Evolution of men
TO THE EDITOR: Three-quarters of the 8 million jobs lost during the current recession belonged to men; for the first time, women now hold a majority of American jobs, including 51.4 percent of managerial and professional jobs.
Women dominate colleges and professional schools, with three women receiving a bachelor’s degree for every two men. Since the 1970s, inflation-adjusted wages have increased for women at every educational level, while men without college degrees are making less than they did 30 years ago. As a result, an increasing number of these men have become stay-at-home “moms” while their wives bring home the bacon each week. Some men adapt; some leave the marriage.
Are men becoming an endangered species? Although it is premature to panic and think testosterone is out and estrogen is in, men need to figure out new ways to be men. In our post-industrial economy, size and strength, brawn and aggressiveness are no longer relevant. The new economy values brains, sensitivity and communication — traits more common to women than men.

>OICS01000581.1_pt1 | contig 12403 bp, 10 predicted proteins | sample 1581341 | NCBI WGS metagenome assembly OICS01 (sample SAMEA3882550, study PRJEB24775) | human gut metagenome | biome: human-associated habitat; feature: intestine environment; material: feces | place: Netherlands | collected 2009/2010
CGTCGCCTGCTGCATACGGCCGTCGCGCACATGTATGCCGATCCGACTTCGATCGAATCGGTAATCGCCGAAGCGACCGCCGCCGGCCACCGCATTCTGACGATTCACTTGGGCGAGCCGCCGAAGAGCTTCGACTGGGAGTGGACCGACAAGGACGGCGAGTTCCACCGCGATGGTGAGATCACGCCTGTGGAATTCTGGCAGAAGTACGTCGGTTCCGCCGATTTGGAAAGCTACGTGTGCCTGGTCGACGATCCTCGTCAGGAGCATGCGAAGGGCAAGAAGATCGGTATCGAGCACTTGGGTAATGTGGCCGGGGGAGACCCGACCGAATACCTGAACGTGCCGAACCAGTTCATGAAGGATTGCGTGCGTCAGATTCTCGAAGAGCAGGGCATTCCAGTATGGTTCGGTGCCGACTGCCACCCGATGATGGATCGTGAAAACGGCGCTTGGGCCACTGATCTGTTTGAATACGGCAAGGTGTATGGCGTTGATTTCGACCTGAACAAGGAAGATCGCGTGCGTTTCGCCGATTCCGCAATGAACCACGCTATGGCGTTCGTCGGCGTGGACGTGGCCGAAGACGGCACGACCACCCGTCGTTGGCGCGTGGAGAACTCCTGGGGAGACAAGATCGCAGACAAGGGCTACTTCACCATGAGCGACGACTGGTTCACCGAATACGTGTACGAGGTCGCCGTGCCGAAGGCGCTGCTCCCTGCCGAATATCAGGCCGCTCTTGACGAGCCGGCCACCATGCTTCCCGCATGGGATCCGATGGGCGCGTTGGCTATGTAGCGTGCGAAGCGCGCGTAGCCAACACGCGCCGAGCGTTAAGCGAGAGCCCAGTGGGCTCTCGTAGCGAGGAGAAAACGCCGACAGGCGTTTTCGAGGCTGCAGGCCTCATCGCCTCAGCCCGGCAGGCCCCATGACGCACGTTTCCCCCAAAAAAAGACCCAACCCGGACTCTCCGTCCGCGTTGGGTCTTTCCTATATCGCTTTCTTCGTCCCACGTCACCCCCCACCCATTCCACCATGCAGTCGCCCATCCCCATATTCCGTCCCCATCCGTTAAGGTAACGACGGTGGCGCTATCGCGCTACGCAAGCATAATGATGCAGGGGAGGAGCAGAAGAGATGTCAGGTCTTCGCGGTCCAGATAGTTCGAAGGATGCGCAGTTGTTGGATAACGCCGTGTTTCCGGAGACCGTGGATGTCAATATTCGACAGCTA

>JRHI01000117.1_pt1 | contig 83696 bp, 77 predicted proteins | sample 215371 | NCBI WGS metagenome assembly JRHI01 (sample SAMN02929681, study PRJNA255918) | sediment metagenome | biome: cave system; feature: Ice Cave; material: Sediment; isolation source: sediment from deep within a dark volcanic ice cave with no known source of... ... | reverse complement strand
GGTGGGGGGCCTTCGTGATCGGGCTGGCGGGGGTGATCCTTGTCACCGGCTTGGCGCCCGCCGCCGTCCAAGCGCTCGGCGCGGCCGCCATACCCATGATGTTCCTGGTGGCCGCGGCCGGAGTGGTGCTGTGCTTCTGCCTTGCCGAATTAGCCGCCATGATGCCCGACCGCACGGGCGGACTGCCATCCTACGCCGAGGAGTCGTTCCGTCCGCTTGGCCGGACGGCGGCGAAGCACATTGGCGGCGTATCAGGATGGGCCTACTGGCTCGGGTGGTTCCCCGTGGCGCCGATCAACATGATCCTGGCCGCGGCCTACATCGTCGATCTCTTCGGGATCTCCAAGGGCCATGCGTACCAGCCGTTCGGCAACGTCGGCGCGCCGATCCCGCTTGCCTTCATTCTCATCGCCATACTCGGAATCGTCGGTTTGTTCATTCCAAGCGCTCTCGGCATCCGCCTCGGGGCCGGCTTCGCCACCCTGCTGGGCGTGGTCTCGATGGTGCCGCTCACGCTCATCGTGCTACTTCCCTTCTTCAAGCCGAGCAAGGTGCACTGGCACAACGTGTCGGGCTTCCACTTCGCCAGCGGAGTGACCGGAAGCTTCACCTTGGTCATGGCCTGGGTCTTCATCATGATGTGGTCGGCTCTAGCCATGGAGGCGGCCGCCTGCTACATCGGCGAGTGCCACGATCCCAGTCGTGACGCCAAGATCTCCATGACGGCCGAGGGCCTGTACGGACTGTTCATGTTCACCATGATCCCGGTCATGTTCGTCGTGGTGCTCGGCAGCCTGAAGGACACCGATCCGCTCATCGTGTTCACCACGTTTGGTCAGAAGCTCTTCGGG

The question is, can men evolve beyond their current masculinity? Are we too clueless to adapt to a world where “social intelligence, open communication and the ability to sit still and focus” are requisite?
Some would counter by noting that despite a dearth of female CEOs and senators, men still hold the vast majority of powerful positions in our society. Given the state of our economy and the reasons for it and the loss of respect and prestige the United States once enjoyed, I find little comfort in this viewpoint.
TO THE EDITOR: The New York State Police Investigators Association represents more than 1,400 active and retired members of the Bureau of Criminal Investigation of the New York State Police.